Corporate America gets another boot in the face from Josh Fox’s exposé on natural gas drilling, entitled – funnily enough – GasLand. If Sarah Palin’s shrill rally cry of ‘Drill, baby, drill’ pissed you off then this documentary is really going to get your goat, depicting as it does yet another case of companies blithely raping the planet, ruining lives for wealth and industry. But after the plethora of awareness-raising issue documentaries and the BP oil spill in the past couple of years does GasLand come at a time of fatigue? Will Fox’s effort be in vain and will he be preaching to the converted? It’s hard to imagine somebody seeing this and becoming an activist.

Any law-abiding, tax-paying citizen wouldn’t expect their tap water to ignite into a ball of flames, but that’s exactly what started to occur when natural gas companies started – sometimes literally – turning up in people’s backyards looking to exploit tapped sources lying deep within the bowels of Mother Earth. Fox’s documentary begins – or so he claims – when he received a letter in the post one fine day from a company asking permission to drill on his land in exchange for $100,000 dollars. A devil’s pact if ever there was one. Instead of accepting he does what any self-respecting film-maker does – he grabs his camera and starts filming!

Business people (the villains) give their marketing spiel about making Joe USA (the heroes) less dependent on foreign fuel sources but they never really discount selling it abroad to Johnny Foreigner. Families living within a radius of gas wells developed an abundance of medical problems and couldn’t even get access to clean drinking water anymore. Yes, this occurred in 21st century America. Is it the fault of companies and their practice of injecting over five hundred unsafe chemicals into the ground to extract the precious gas in a practice called ‘fracking’? There is no correlation according to the likes of Halliburton, Encana and other lying bastards.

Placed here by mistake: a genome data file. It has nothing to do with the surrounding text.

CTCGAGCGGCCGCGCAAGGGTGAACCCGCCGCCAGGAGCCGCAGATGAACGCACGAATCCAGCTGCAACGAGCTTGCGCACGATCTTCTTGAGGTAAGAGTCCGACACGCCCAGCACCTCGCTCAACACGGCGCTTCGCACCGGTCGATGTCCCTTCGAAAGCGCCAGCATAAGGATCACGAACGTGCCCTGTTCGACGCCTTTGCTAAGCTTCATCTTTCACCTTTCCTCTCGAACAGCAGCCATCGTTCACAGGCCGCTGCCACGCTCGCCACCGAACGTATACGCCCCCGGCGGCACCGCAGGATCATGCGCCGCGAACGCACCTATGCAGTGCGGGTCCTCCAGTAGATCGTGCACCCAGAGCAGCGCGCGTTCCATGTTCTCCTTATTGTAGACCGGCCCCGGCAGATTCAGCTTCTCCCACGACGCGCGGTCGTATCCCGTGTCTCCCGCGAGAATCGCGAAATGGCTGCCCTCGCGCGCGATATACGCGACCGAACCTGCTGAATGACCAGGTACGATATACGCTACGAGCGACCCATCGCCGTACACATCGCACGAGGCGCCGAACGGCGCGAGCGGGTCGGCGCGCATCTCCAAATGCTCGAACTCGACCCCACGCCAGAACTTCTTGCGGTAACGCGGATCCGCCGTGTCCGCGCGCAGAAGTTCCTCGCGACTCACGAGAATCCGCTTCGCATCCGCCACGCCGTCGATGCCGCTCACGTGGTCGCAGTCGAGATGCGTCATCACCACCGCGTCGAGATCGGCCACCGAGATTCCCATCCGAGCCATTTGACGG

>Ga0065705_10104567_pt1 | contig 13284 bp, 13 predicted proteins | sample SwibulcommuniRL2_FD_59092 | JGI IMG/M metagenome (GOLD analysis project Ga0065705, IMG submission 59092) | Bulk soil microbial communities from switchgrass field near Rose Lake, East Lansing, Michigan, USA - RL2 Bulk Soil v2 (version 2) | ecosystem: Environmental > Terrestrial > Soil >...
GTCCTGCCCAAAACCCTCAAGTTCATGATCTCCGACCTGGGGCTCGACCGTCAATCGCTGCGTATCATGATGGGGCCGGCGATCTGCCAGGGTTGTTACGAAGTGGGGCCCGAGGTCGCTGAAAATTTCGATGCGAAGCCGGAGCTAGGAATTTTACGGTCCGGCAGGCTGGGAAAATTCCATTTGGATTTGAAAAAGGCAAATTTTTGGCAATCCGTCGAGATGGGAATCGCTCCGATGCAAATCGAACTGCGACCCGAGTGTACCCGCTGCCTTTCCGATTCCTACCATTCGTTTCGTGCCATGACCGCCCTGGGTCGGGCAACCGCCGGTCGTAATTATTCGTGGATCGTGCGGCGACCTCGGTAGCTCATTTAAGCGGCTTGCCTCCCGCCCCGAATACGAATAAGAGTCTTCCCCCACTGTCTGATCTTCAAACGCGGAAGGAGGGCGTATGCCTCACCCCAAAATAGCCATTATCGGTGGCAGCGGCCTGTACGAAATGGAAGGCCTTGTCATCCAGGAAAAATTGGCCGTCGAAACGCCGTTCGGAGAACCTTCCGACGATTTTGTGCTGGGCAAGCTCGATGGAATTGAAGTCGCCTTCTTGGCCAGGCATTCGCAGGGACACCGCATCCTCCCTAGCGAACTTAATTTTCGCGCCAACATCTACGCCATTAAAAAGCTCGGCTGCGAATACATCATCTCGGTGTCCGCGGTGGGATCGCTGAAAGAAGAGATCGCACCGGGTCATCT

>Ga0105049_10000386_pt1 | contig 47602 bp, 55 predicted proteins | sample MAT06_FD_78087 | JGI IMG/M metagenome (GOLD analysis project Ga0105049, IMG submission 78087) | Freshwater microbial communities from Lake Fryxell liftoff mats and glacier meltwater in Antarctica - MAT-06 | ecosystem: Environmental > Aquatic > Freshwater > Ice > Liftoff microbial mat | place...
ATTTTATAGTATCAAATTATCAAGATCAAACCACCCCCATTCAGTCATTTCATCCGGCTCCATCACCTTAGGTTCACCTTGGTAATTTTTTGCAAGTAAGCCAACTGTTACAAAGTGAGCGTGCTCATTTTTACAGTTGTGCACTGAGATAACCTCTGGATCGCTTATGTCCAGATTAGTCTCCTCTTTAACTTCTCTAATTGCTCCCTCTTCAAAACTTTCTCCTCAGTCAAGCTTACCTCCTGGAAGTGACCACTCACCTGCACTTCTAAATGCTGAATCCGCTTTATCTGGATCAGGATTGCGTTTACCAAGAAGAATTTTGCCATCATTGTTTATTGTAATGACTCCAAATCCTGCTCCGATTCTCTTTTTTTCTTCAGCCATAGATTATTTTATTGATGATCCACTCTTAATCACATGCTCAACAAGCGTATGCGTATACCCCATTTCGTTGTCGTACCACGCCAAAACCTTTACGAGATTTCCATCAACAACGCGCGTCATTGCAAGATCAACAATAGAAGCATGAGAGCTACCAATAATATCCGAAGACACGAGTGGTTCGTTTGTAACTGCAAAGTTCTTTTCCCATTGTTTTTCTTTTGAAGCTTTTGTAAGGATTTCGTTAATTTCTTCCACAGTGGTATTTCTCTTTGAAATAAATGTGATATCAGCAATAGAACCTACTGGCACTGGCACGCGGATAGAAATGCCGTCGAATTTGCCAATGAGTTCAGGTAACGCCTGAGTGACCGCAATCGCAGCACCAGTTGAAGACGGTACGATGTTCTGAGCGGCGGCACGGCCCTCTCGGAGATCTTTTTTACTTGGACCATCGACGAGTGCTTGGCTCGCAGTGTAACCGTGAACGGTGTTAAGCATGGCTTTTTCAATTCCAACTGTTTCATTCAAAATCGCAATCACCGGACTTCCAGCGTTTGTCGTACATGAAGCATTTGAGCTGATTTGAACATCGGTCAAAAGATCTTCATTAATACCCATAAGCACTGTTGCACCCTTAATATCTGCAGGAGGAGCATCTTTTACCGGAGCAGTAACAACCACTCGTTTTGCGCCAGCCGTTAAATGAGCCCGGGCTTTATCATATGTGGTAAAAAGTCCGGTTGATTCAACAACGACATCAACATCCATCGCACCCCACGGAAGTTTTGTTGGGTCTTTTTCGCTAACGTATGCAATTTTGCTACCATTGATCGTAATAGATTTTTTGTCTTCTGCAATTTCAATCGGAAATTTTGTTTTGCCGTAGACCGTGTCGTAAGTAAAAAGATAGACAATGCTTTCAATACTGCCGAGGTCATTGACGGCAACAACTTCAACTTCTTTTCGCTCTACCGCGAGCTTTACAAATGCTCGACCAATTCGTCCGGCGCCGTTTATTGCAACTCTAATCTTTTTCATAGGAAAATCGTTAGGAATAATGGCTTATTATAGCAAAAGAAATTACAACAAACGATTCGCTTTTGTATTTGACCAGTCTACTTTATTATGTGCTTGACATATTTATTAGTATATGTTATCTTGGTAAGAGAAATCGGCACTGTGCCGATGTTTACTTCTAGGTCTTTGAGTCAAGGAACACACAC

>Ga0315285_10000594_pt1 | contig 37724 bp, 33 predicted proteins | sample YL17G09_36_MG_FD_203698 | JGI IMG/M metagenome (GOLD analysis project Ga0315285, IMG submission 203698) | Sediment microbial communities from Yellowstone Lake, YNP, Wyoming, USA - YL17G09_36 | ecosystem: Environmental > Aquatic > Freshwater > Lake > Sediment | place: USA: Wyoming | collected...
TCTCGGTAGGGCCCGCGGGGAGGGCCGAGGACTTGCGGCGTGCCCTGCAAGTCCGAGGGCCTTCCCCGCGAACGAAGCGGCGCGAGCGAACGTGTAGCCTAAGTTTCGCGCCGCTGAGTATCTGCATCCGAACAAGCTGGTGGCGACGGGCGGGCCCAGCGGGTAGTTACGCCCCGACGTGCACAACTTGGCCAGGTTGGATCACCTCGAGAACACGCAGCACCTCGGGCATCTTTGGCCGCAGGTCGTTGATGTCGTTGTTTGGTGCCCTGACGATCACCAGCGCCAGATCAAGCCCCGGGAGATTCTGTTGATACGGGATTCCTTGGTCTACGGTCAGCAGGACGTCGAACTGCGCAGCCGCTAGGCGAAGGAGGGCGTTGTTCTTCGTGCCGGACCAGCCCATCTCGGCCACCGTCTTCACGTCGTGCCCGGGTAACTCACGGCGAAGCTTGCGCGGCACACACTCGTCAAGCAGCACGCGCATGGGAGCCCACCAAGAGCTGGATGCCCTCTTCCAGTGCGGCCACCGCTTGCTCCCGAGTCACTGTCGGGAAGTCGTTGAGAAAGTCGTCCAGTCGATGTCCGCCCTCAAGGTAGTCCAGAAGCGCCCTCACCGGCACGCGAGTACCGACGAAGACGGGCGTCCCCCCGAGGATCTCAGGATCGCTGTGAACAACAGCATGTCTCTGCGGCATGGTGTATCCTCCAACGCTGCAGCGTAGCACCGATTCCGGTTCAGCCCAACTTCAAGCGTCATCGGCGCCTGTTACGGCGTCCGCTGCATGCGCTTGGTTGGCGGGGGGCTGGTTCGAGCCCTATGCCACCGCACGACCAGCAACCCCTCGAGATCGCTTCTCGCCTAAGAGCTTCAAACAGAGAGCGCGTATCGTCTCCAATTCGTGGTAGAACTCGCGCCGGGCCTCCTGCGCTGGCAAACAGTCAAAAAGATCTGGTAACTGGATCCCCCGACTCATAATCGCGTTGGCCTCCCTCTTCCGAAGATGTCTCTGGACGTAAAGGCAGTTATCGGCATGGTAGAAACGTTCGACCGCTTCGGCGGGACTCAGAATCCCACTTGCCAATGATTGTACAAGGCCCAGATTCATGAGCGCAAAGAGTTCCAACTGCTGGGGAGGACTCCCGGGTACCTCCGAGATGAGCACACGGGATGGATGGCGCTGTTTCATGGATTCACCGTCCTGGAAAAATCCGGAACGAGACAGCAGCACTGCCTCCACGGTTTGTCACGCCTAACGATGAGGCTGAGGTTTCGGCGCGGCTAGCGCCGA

Fox isn’t some crazy communist calling for a return to a medieval agrarian state, but he sure as shit doesn’t want his patch of land messed with. He makes for a slightly goofy onscreen presence and narrator and is far less annoying than somebody like Michael Moore.

In terms of cold, sobering facts there’s plenty to digest. While Fox comically rifles off chemical compounds and names of chemicals like they’re tongue-twisters, the brevity of the situation sinks in. Does the average person know what they’re breathing in and drinking from supposedly ‘natural’ environments and sources? Probably not, and that’s the way companies want to keep it. The less you know the easier it is for them to fool you and do what the hell they want. Especially when the companies are exempt from laws to do with protection of the environment!

GasLand is worthy, illuminating and sometimes funny – as all documentaries of this type are prone to be. But its ideals are a bit murky and unclear to warrant higher praise. It points the finger at businesses and greedy types and that’s about it; GasLand lacks real political bite and righteous fire in its belly.

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